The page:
TAMPA — Tampa City Council appears ready to throw in the towel on the city’s historic Cuscaden Pool.
Councilman Frank Reddick asked city officials on Thursday to review feasibility of demolishing the basin of the 78-year-old above-ground pool and replace it with a modern Olympic-sized pool within the walls of the historic structure.
Reddick made his request based on a report by land-use consultant Steve Michelini, who council members asked to lead a inspection of the aging structure.
The experts that viewed it looked at the pool deck, Michelini said.
“They were indicating that for $1.5 million you’re going to repair it, but you better be budgeting $300,000 every couple years,” Michelini said. “It’s in a sad condition. I hate to see the city spending money to repair something that is beyond its life expectancy.”
Reddick said after the council meeting that the neighborhood supported the demolition.
That was news to Kim Headland, a trustee of the V.M. Ybor Neighborhood Association, which has urged the city for years to put the pool back in service.
“Based on last night’s neighborhood meeting, I don’t think anyone’s in favor of demolishing the pool,” Headland said.
She called the demolition idea “ridiculously disappointing.”
The pool was built in the 1930s by the Works Progress Administration. It has been plagued by structural and mechanical problems over the last decade.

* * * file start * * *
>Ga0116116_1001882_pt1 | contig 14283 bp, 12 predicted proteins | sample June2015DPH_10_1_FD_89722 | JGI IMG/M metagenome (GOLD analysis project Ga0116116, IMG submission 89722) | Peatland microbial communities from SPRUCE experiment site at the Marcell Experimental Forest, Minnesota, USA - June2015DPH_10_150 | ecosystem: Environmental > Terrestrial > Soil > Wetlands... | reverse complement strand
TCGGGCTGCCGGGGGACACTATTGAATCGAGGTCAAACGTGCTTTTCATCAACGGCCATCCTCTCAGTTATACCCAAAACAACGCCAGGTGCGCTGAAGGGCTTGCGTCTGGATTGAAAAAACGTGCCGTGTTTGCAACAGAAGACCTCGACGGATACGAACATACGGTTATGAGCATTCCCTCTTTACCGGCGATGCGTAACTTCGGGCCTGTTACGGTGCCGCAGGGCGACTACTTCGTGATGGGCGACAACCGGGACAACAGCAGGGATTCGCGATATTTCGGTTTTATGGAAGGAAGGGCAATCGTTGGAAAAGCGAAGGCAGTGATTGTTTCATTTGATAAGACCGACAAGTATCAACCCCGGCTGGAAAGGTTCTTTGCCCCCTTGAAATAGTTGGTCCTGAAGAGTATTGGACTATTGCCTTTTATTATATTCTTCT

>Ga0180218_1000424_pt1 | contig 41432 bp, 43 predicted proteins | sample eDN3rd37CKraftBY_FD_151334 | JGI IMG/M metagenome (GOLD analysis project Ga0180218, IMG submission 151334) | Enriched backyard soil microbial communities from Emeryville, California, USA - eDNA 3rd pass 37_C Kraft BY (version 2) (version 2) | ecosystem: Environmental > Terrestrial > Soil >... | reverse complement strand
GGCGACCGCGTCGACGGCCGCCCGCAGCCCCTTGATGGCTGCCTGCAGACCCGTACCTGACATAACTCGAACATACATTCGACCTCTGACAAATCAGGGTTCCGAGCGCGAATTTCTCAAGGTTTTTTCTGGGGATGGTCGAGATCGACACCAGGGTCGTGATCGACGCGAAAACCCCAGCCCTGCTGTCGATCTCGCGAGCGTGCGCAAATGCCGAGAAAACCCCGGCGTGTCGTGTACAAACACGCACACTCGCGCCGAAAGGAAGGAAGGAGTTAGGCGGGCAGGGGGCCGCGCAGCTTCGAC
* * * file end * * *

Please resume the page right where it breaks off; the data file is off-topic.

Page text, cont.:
It underwent nearly $3 million in federally funded renovations that ended in 2005. By 2009, the pool was leaking 450,000 gallons of water a year, and then-Mayor Pam Iorio shut it down.
Michelini said draining the pool has allowed the struts supporting it to settle. Refilling it is likely to cause them to shift, he said.
“You’re going to crack again,” Michelini said.
Last month, council members demanded something be done to preserve the pool, which has been closed and empty since 2009. Council members wanted Mayor Bob Buckhorn to move money around in the city budget to find $1.5 million for stabilizing the structure.
Dennis Rogero, Buckhorn’s chief of staff and former budget director, came to Old City Hall on Thursday afternoon with the administration’s answer: No.
Putting money into Cuscaden means taking it from another city park, Rogero said. Buckhorn has plans this year to renovate Julian B. Lane Riverfront Park and Perry Harvey Sr. Park, both downtown.
“There is nothing that we are comfortable coming forward to you today that we’re comfortable appropriating,” he said.
Put Cuscaden’s repairs on the list for the 2015 budget, he suggested.
If things are bad now, they’ll be even worse then, Reddick said.
Reddick showed photos from inside the pool building showing cracks in the pool surface, peeling paint and mold on the walls.
“Each year we prolong this, the conditions at that facility gets worse,” Reddick said. “You’ve got one or two choices: you’re either going to repair the thing, or you’re going to tear the damned thing down.”